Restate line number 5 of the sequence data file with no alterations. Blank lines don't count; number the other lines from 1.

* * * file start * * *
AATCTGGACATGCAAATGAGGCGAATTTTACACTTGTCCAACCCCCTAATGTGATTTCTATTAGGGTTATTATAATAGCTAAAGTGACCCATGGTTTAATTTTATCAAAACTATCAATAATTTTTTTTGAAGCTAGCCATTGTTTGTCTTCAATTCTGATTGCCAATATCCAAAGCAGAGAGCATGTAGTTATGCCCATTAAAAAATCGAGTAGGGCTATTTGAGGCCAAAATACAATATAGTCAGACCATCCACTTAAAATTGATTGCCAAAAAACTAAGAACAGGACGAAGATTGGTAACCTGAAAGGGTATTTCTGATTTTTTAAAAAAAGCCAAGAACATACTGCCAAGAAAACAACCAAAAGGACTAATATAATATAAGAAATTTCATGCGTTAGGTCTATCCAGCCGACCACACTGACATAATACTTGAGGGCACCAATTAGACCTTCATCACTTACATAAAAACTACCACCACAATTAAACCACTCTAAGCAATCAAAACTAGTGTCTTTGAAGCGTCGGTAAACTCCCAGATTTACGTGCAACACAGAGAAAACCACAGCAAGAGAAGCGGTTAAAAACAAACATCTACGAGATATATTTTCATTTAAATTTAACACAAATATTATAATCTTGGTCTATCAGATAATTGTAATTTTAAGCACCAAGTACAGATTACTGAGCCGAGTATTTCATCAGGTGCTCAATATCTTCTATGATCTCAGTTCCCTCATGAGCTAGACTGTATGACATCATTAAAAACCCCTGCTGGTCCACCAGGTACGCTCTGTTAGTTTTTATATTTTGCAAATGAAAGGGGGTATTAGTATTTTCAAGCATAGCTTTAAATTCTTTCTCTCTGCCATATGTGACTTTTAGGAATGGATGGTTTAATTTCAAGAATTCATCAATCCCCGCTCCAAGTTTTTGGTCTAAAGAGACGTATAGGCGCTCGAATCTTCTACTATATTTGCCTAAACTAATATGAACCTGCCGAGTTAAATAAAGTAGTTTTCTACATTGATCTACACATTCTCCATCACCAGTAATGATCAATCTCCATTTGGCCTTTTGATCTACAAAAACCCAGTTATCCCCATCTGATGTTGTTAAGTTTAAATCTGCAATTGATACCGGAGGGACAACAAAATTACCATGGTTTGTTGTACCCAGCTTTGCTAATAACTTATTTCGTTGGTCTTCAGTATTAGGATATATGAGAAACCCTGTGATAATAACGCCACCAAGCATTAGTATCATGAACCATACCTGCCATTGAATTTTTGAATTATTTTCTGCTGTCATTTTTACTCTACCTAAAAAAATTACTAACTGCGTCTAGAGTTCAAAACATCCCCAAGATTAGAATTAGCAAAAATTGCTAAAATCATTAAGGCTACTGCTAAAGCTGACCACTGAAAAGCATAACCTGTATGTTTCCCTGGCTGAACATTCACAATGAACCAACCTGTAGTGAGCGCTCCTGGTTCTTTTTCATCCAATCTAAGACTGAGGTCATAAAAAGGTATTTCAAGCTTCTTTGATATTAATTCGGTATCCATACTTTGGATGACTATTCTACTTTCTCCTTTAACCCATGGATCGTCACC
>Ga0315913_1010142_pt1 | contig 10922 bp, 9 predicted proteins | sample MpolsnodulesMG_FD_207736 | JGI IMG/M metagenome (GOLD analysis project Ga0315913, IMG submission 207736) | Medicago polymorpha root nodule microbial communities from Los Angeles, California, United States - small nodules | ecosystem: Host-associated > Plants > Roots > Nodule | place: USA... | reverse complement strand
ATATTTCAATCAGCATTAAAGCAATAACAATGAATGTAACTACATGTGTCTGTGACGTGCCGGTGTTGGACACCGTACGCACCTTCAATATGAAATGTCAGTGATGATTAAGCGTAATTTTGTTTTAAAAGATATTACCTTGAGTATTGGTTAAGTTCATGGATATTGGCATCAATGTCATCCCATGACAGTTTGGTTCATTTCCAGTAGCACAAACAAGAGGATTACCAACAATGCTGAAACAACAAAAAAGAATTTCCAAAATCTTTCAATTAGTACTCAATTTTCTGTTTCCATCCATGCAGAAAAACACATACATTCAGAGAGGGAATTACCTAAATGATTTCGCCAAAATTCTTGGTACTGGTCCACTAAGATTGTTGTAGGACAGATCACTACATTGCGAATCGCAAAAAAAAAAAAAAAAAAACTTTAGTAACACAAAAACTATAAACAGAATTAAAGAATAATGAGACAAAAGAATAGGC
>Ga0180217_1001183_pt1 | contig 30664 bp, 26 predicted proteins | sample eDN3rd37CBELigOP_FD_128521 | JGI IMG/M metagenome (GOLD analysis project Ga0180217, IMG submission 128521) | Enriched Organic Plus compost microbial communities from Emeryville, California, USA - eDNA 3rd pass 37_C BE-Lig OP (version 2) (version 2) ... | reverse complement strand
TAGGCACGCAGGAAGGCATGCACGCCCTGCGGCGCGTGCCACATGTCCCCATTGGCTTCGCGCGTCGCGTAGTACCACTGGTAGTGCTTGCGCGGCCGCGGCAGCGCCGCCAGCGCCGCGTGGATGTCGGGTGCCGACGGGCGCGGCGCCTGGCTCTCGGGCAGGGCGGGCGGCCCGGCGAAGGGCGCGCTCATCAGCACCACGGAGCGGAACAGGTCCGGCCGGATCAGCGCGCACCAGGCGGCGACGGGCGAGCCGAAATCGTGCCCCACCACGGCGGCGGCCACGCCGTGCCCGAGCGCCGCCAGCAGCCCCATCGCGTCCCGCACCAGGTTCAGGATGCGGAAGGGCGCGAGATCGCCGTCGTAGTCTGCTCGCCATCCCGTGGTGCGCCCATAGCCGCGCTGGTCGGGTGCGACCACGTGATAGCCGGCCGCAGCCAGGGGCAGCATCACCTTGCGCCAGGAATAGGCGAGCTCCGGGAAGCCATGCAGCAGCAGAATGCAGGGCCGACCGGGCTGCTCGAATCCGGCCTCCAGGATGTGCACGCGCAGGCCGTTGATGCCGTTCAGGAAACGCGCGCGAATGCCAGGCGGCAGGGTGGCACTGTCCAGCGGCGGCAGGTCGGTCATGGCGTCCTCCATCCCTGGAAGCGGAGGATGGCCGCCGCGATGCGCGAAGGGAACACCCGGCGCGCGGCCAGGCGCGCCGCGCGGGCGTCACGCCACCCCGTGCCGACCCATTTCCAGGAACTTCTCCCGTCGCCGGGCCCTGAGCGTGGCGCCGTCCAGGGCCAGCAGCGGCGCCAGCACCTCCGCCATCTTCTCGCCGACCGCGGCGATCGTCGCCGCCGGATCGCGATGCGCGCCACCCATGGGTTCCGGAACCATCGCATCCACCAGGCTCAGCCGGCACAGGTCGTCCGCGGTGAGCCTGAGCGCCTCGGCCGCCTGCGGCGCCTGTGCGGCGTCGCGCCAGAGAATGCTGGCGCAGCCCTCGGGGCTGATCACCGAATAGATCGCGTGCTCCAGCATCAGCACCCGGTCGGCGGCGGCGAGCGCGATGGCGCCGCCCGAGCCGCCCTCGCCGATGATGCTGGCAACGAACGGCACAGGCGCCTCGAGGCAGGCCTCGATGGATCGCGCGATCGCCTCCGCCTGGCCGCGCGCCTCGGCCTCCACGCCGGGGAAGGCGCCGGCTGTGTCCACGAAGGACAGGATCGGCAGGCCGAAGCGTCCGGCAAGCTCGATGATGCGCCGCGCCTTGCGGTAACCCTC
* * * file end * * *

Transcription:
TAGGCACGCAGGAAGGCATGCACGCCCTGCGGCGCGTGCCACATGTCCCCATTGGCTTCGCGCGTCGCGTAGTACCACTGGTAGTGCTTGCGCGGCCGCGGCAGCGCCGCCAGCGCCGCGTGGATGTCGGGTGCCGACGGGCGCGGCGCCTGGCTCTCGGGCAGGGCGGGCGGCCCGGCGAAGGGCGCGCTCATCAGCACCACGGAGCGGAACAGGTCCGGCCGGATCAGCGCGCACCAGGCGGCGACGGGCGAGCCGAAATCGTGCCCCACCACGGCGGCGGCCACGCCGTGCCCGAGCGCCGCCAGCAGCCCCATCGCGTCCCGCACCAGGTTCAGGATGCGGAAGGGCGCGAGATCGCCGTCGTAGTCTGCTCGCCATCCCGTGGTGCGCCCATAGCCGCGCTGGTCGGGTGCGACCACGTGATAGCCGGCCGCAGCCAGGGGCAGCATCACCTTGCGCCAGGAATAGGCGAGCTCCGGGAAGCCATGCAGCAGCAGAATGCAGGGCCGACCGGGCTGCTCGAATCCGGCCTCCAGGATGTGCACGCGCAGGCCGTTGATGCCGTTCAGGAAACGCGCGCGAATGCCAGGCGGCAGGGTGGCACTGTCCAGCGGCGGCAGGTCGGTCATGGCGTCCTCCATCCCTGGAAGCGGAGGATGGCCGCCGCGATGCGCGAAGGGAACACCCGGCGCGCGGCCAGGCGCGCCGCGCGGGCGTCACGCCACCCCGTGCCGACCCATTTCCAGGAACTTCTCCCGTCGCCGGGCCCTGAGCGTGGCGCCGTCCAGGGCCAGCAGCGGCGCCAGCACCTCCGCCATCTTCTCGCCGACCGCGGCGATCGTCGCCGCCGGATCGCGATGCGCGCCACCCATGGGTTCCGGAACCATCGCATCCACCAGGCTCAGCCGGCACAGGTCGTCCGCGGTGAGCCTGAGCGCCTCGGCCGCCTGCGGCGCCTGTGCGGCGTCGCGCCAGAGAATGCTGGCGCAGCCCTCGGGGCTGATCACCGAATAGATCGCGTGCTCCAGCATCAGCACCCGGTCGGCGGCGGCGAGCGCGATGGCGCCGCCCGAGCCGCCCTCGCCGATGATGCTGGCAACGAACGGCACAGGCGCCTCGAGGCAGGCCTCGATGGATCGCGCGATCGCCTCCGCCTGGCCGCGCGCCTCGGCCTCCACGCCGGGGAAGGCGCCGGCTGTGTCCACGAAGGACAGGATCGGCAGGCCGAAGCGTCCGGCAAGCTCGATGATGCGCCGCGCCTTGCGGTAACCCTC